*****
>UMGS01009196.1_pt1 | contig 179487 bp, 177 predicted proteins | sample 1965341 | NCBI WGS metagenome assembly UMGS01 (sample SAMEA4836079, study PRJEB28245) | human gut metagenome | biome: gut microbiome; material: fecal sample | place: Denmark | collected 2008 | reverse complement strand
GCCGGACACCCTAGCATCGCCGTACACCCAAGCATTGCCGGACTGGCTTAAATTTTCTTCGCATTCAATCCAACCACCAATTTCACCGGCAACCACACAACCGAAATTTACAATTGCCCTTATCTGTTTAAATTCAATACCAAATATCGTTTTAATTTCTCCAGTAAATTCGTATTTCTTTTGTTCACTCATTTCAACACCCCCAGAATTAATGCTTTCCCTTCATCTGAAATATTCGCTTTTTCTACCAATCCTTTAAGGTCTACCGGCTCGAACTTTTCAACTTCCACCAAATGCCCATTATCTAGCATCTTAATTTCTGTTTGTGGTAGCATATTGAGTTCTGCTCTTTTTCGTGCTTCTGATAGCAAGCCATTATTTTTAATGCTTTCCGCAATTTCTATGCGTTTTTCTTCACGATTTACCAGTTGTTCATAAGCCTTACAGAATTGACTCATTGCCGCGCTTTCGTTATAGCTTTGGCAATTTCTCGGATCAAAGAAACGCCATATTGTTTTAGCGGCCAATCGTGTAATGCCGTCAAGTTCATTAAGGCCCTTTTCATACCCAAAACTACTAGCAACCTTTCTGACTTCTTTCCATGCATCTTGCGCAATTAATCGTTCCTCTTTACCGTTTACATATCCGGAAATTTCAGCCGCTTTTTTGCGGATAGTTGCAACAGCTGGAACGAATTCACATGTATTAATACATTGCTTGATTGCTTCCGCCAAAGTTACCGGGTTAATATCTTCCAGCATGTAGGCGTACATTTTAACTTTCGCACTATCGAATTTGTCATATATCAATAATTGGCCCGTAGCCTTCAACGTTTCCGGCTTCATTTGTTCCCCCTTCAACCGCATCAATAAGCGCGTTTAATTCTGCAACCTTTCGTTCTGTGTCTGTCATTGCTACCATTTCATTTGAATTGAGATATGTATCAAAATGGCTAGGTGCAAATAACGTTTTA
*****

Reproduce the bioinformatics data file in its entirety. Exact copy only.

>UMGS01009196.1_pt1 | contig 179487 bp, 177 predicted proteins | sample 1965341 | NCBI WGS metagenome assembly UMGS01 (sample SAMEA4836079, study PRJEB28245) | human gut metagenome | biome: gut microbiome; material: fecal sample | place: Denmark | collected 2008 | reverse complement strand
GCCGGACACCCTAGCATCGCCGTACACCCAAGCATTGCCGGACTGGCTTAAATTTTCTTCGCATTCAATCCAACCACCAATTTCACCGGCAACCACACAACCGAAATTTACAATTGCCCTTATCTGTTTAAATTCAATACCAAATATCGTTTTAATTTCTCCAGTAAATTCGTATTTCTTTTGTTCACTCATTTCAACACCCCCAGAATTAATGCTTTCCCTTCATCTGAAATATTCGCTTTTTCTACCAATCCTTTAAGGTCTACCGGCTCGAACTTTTCAACTTCCACCAAATGCCCATTATCTAGCATCTTAATTTCTGTTTGTGGTAGCATATTGAGTTCTGCTCTTTTTCGTGCTTCTGATAGCAAGCCATTATTTTTAATGCTTTCCGCAATTTCTATGCGTTTTTCTTCACGATTTACCAGTTGTTCATAAGCCTTACAGAATTGACTCATTGCCGCGCTTTCGTTATAGCTTTGGCAATTTCTCGGATCAAAGAAACGCCATATTGTTTTAGCGGCCAATCGTGTAATGCCGTCAAGTTCATTAAGGCCCTTTTCATACCCAAAACTACTAGCAACCTTTCTGACTTCTTTCCATGCATCTTGCGCAATTAATCGTTCCTCTTTACCGTTTACATATCCGGAAATTTCAGCCGCTTTTTTGCGGATAGTTGCAACAGCTGGAACGAATTCACATGTATTAATACATTGCTTGATTGCTTCCGCCAAAGTTACCGGGTTAATATCTTCCAGCATGTAGGCGTACATTTTAACTTTCGCACTATCGAATTTGTCATATATCAATAATTGGCCCGTAGCCTTCAACGTTTCCGGCTTCATTTGTTCCCCCTTCAACCGCATCAATAAGCGCGTTTAATTCTGCAACCTTTCGTTCTGTGTCTGTCATTGCTACCATTTCATTTGAATTGAGATATGTATCAAAATGGCTAGGTGCAAATAACGTTTTA